radio4/science/leadingedge.shtml).

Publications

Serrano D, Foltz JL. (October 2004).
Yellowstriped oakworm, Anisotapeigleri
(Riotte). UF/IFAS Featured Creatures.


EENY-335. http://creatures.ifas.ufl.edu/
trees/moths/yellowstriped_oakworm.htm

Tipping C, Mizell III RF. (October 2004).
Sharpshooters. UF/IFAS Featured Creatures.
EENY-334. http://creatures.ifas.ufl.edu/
fruit/sharp shooters/sharp shooters. htm

Martin CG, Cuda JP, Awadzi KD, Medal
JC, Habeck DH, Pedrosa-Macedo JH.
2004. Biology and laboratory rearing of
Episimus utilis (Lepidoptera: Tortricidae), a
candidate for classical biological control of
Brazilian Peppertree, Schinus terebinthifolius
(Anacardiaceae) in Florida. Environ.
Entomol. 33: 1351-1361.

Medal J, Ohashi D, Gandolfo D, McKay F,
Cuda J. 2004. Risk assessment of Gratiana
boliviana (Chrysomelidae), a potential
biocontrol agent of tropical soda apple,
Solanum viarum (Solanaceae) in the USA.
pp. 292-296. In Cullen JM, et al. (eds.).
Proceedings of the XI International
Symposium on Biological Control of Weeds,
April 27-May 2, 2003. Canberra, Australia.

Medal J. 2004. Perspectives on biological
control of invasive plants in Latin-America.
pp. 425-427. In Cullen JM, et al. (eds.).
Proceedings of the XI International
Symposium on Biological Control of Weeds,
April 27-May 2, 2003. Canberra, Australia.

Liburd OE, Finn EM. 2004. Small fruit
pests and their management. In Capinera JL
(ed.), Encyclopedia of Entomology. Vol. 3.
Kluwer Academic Publishers, Dordrect, The
Netherlands. pp. 2013-2029.

Liburd OE. 2004. Host volatile compounds
for monitoring blueberry maggot fly. In
Forney CF, Eaton LJ (eds). Proceedings of
the 9th North American Blueberry Research









and Extension Workers Conference. Food
Products Press, Inc, New York. pp. 307-312.

Fasulo TR. 2004. History and Insects. In
Capinera JL (ed.), Encyclopedia of
Entomology. Vol. 2. Kluwer Academic
Publishers, Dordrect, The Netherlands. pp.
1076-1090.

Fall Entomology Seminars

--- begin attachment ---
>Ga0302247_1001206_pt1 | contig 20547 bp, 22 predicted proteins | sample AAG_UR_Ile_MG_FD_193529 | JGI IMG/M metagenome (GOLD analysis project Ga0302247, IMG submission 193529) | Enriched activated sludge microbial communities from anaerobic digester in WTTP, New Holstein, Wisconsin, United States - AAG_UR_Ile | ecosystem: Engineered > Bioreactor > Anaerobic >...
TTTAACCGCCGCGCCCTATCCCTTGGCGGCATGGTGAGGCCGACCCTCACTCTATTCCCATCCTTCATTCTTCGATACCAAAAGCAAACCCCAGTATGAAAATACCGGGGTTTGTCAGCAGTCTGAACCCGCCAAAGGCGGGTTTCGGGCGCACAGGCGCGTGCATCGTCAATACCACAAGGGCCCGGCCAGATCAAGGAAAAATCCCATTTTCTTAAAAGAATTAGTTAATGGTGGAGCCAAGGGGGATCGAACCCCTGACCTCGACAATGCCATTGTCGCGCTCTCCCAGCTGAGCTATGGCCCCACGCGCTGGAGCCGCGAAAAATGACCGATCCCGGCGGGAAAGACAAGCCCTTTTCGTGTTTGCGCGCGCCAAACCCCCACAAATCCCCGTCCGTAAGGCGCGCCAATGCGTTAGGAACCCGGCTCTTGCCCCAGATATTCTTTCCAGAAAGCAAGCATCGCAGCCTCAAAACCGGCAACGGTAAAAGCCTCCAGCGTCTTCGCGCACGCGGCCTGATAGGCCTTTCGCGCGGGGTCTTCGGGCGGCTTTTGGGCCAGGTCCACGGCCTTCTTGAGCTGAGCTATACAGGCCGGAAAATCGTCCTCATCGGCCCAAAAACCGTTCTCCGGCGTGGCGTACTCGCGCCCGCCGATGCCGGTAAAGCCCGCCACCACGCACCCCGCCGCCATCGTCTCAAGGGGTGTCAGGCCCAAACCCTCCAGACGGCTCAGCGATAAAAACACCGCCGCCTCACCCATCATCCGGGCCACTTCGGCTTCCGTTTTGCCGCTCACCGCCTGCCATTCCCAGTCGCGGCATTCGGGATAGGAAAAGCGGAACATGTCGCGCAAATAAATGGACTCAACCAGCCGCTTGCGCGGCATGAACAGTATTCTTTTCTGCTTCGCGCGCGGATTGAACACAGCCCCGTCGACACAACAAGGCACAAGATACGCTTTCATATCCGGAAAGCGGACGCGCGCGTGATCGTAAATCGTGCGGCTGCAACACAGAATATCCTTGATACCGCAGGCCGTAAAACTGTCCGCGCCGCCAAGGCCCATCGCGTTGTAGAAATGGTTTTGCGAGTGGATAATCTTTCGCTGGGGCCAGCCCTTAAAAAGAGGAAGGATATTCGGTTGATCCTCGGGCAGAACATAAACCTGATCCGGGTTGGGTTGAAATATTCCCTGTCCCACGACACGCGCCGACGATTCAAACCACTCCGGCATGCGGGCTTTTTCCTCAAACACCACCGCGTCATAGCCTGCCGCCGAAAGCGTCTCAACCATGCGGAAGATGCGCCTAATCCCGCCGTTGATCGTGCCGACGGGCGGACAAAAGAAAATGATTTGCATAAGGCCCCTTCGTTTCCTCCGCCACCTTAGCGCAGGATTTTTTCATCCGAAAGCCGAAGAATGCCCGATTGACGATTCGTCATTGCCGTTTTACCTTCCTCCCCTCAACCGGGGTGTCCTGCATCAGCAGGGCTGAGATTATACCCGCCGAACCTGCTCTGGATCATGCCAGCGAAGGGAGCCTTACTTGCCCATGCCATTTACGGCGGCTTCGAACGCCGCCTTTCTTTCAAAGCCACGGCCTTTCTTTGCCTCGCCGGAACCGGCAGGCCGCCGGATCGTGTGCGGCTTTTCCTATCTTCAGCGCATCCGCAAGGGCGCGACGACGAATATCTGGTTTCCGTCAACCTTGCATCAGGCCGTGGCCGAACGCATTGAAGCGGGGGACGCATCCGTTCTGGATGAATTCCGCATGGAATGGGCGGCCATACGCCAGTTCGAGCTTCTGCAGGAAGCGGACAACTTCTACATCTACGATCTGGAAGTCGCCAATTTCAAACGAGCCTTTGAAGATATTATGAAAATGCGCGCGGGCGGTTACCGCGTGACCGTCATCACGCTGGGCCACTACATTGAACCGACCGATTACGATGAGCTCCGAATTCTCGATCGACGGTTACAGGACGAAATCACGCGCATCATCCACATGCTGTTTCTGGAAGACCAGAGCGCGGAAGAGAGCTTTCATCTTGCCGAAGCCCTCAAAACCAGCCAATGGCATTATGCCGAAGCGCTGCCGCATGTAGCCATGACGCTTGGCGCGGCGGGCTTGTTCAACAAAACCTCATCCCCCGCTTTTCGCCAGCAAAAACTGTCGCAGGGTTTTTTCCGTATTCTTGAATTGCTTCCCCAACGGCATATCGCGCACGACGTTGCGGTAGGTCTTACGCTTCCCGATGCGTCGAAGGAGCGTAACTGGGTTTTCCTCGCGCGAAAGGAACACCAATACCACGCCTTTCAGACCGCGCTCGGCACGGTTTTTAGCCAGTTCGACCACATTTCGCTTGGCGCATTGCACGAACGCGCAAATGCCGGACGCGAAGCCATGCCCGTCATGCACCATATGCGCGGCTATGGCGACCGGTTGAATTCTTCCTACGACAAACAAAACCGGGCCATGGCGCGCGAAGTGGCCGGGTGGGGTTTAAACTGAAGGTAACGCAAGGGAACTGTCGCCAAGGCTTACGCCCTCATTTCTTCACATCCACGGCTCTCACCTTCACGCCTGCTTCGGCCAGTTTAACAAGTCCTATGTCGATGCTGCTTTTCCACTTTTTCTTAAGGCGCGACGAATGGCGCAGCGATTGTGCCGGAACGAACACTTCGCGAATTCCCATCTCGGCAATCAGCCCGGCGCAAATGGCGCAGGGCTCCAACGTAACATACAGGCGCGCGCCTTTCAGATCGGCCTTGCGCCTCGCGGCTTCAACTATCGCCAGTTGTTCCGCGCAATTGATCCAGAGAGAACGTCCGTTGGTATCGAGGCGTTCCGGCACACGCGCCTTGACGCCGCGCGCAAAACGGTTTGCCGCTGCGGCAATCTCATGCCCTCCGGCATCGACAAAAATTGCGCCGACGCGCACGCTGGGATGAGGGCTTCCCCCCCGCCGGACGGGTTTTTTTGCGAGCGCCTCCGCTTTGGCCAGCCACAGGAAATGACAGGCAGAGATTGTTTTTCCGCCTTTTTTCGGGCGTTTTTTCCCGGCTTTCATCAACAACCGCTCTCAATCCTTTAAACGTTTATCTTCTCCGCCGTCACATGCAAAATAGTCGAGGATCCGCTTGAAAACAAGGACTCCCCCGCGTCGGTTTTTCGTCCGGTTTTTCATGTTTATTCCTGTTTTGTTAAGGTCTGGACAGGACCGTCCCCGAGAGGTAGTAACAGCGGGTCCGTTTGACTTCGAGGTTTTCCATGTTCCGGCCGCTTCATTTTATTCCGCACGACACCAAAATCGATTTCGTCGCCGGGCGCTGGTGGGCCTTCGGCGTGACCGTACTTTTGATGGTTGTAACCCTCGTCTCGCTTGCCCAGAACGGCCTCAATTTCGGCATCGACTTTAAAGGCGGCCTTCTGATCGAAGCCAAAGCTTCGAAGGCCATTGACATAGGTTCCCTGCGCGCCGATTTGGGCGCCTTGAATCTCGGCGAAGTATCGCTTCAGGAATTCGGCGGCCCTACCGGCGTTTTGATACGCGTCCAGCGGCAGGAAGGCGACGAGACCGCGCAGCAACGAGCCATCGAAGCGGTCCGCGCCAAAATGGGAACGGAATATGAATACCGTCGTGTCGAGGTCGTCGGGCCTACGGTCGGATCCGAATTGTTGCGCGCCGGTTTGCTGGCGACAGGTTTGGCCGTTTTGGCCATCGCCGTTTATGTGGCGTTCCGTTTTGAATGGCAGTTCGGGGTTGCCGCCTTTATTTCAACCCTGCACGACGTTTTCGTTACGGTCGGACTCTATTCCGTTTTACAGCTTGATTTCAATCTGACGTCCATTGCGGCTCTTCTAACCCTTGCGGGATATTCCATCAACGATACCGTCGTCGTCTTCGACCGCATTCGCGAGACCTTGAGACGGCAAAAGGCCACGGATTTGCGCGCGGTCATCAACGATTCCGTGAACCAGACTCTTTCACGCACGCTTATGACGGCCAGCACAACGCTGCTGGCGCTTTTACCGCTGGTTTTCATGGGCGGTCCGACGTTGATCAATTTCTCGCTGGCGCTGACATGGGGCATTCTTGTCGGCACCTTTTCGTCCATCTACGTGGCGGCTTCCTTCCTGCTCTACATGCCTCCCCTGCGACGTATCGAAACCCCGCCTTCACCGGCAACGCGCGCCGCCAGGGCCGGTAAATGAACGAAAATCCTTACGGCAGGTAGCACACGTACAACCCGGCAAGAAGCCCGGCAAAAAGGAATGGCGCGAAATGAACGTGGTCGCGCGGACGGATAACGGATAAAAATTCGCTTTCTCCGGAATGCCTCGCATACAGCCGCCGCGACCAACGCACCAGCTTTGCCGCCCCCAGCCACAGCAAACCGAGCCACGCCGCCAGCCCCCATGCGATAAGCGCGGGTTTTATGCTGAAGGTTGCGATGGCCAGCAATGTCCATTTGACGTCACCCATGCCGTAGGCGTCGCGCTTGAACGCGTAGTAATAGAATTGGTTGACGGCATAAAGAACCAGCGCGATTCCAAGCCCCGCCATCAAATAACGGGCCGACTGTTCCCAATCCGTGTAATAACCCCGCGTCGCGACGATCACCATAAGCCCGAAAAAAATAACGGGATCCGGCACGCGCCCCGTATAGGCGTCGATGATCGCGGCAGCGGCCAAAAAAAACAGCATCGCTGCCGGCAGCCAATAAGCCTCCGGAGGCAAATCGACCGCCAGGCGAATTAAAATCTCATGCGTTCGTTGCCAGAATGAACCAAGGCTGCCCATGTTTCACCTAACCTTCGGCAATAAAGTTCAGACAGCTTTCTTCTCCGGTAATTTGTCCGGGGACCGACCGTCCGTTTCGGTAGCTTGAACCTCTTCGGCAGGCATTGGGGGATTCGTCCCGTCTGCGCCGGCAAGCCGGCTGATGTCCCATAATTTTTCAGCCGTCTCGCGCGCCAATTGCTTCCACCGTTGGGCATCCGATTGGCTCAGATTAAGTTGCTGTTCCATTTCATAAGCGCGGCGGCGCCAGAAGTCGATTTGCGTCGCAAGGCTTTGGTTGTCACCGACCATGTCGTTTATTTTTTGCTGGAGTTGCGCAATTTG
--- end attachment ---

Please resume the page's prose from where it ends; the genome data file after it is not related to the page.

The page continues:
Remaining seminars are:

11/18 Dr. Stephen M. Ferkovich (ARS-
USDA, Gainesville). "Improvement of
artificial diets for beneficial insects with
host-derived factors and insect cell lines."

12/02 Dr. Dave Carlson (ARS-USDA
Gainesville). "Chemotaxonomy of insects
using surface hydrocarbons."

Grants

Dr. James Cuda was awarded a $1,000
travel grant from IFAS International
Programs. The grant will be used for travel in
Paraguay to survey for natural enemies of
Brazilian peppertree.

Frank Wessels and Dr. James Cuda were
awarded a grant for $1,860 from the Florida
Exotic Pest Plant Council's Invasive Plant
Research Program to study the dispersal
ecology of the invasive strawberry guava,
Psidium cattleianum (Myrtaceae), in Florida.

Meetings and Presentations

Dr. James Cuda was an invited speaker for
the 2004-2005 Friends of Boyd Hill Nature
Park's Natural History Speaker Series in St.
Petersburg, FL, 12 October. His presentation


was "Classical biological control of Brazilian
peppertree in Florida: An update."

Dr. James Cuda attended the Annual
Meeting of the Florida Aquatic Plant
Management Society in Deerfield Beach, FL,
18-20 October. Cuda moderated one of the
paper sessions and delivered two
presentations titled, "Can Leaf Defoliators be
Effective Biocontrol Agents of Brazilian
Peppertree?" that was co-authored by
graduate student Lucy Treadwell; and,
"Where did Brazilian Peppertree Come
From?", co-authored by Dr. Bill Overholt,
Dean Williams and Colin Hughes.

Dr. Russ Mizell organized and hosted a
Wood Borer Workshop in Orlando, 4-5
November. Attending from Gainesville were
Drs. Eileen Buss and John Foltz and
graduate students David Serrano, John
Leavengood, Michael Merida, and
Samantha Pink. Speakers included UF
alumni Drs. Bob Haack and Will Hudson.
Also present were alumni Drs. Helena
Puche and Chris Tipping.

Dr. Oscar Liburd gave a presentation at the
fall blueberry meeting titled "Research
update on insect pest management in
blueberries." Approximately 75 growers,
extension personnel and agricultural
consultants attended the meeting.

Neat Bugs!

Dr. John Capinera is pleased to report that
Russell Hill of Pensacola, FL, donated 15
Cornell drawers of exotic insects (from
Africa, Near East, and Europe). Another such
donation by Mr. Hill is planned. These are
very nice display items (Oh-my or Gee-whiz
specimens) which are to remain in the
Entomology-Nematology building. They are









locked in a cabinet in room 2216, and if you
want to view them or put them on display for
visitors or students, you can obtain the key
from Myrna. Please do not take them out of
the building as they are valuable specimens
and will not withstand transport.

This room also contains a set of Riker
mounts containing domestic and exotic
butterflies (a previous donation from another